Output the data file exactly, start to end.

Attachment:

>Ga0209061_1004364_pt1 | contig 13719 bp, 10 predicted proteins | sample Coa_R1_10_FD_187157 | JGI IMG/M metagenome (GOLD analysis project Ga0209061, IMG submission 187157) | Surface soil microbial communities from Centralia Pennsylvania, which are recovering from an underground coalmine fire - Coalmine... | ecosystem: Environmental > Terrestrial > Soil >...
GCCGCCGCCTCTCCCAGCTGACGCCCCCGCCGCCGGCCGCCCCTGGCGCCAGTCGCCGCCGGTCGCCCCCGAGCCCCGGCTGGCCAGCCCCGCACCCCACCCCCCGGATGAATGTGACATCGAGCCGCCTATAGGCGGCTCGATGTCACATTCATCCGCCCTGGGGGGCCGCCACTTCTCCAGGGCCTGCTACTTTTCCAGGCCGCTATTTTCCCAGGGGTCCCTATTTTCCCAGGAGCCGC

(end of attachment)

>Ga0209061_1004364_pt1 | contig 13719 bp, 10 predicted proteins | sample Coa_R1_10_FD_187157 | JGI IMG/M metagenome (GOLD analysis project Ga0209061, IMG submission 187157) | Surface soil microbial communities from Centralia Pennsylvania, which are recovering from an underground coalmine fire - Coalmine... | ecosystem: Environmental > Terrestrial > Soil >...
GCCGCCGCCTCTCCCAGCTGACGCCCCCGCCGCCGGCCGCCCCTGGCGCCAGTCGCCGCCGGTCGCCCCCGAGCCCCGGCTGGCCAGCCCCGCACCCCACCCCCCGGATGAATGTGACATCGAGCCGCCTATAGGCGGCTCGATGTCACATTCATCCGCCCTGGGGGGCCGCCACTTCTCCAGGGCCTGCTACTTTTCCAGGCCGCTATTTTCCCAGGGGTCCCTATTTTCCCAGGAGCCGC